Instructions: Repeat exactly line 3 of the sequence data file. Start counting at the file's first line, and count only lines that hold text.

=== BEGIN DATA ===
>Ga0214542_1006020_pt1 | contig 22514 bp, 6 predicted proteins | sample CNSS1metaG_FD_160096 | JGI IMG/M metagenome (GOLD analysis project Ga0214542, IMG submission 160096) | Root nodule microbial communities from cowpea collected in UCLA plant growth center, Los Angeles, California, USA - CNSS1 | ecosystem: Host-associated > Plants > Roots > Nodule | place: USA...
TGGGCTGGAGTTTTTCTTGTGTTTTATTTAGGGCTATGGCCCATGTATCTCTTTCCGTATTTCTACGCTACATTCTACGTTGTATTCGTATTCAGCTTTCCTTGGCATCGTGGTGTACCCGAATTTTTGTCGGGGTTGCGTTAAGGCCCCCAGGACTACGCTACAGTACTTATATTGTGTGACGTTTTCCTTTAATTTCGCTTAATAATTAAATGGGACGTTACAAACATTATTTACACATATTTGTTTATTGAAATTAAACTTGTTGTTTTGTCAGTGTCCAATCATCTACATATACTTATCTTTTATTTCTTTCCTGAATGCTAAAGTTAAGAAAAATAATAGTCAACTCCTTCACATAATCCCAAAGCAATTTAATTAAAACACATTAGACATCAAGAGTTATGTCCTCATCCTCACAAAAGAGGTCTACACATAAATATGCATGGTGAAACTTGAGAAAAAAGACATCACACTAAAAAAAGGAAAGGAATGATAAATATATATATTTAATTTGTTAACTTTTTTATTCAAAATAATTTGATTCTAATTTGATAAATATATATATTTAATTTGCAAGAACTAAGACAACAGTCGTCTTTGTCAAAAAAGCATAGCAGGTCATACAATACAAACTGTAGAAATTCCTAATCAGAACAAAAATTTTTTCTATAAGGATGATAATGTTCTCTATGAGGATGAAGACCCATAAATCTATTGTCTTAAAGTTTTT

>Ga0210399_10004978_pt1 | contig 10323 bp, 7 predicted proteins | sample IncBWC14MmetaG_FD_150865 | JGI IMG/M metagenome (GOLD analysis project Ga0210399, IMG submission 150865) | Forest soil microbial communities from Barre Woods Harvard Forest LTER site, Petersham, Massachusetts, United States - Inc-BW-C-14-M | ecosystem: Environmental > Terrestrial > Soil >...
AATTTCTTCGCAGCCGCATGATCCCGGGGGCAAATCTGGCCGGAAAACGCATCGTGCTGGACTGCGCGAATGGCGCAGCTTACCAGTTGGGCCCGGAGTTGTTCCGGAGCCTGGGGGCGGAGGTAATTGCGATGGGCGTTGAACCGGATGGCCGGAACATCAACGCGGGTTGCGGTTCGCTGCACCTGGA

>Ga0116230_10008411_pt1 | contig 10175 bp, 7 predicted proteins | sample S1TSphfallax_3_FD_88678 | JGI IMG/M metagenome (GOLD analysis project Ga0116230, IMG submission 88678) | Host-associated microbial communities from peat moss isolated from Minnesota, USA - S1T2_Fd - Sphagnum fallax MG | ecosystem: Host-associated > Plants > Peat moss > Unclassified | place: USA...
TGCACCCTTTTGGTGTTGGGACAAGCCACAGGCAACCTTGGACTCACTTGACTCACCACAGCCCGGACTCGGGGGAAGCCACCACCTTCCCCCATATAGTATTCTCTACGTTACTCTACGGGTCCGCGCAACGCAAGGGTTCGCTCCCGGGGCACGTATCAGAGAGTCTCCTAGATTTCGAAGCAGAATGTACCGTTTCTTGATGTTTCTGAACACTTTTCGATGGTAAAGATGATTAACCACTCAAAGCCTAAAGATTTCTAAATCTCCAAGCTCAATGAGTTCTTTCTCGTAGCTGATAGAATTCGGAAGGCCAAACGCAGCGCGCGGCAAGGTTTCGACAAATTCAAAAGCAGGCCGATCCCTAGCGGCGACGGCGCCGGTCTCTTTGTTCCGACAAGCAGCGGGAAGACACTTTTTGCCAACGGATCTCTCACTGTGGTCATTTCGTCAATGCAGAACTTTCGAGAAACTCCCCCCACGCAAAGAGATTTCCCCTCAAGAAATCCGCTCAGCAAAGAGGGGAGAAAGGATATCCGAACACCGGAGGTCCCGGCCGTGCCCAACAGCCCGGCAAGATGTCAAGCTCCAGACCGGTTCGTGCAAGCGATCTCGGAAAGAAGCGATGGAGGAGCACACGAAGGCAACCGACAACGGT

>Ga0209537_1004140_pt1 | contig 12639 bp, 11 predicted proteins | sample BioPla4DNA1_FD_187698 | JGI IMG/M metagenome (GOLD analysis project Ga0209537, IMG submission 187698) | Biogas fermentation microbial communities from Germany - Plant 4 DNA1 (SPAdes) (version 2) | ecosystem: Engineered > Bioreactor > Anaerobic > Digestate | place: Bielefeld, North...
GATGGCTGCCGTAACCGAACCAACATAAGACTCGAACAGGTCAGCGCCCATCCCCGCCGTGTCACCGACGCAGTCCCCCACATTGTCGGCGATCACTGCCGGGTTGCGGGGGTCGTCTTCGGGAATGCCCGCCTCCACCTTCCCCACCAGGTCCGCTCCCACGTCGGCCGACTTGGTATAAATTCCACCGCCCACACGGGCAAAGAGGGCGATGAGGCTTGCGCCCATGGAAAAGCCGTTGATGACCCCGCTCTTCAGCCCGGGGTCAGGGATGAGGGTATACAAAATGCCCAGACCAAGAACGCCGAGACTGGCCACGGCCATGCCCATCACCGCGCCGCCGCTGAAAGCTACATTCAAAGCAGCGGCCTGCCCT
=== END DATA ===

>Ga0210399_10004978_pt1 | contig 10323 bp, 7 predicted proteins | sample IncBWC14MmetaG_FD_150865 | JGI IMG/M metagenome (GOLD analysis project Ga0210399, IMG submission 150865) | Forest soil microbial communities from Barre Woods Harvard Forest LTER site, Petersham, Massachusetts, United States - Inc-BW-C-14-M | ecosystem: Environmental > Terrestrial > Soil >...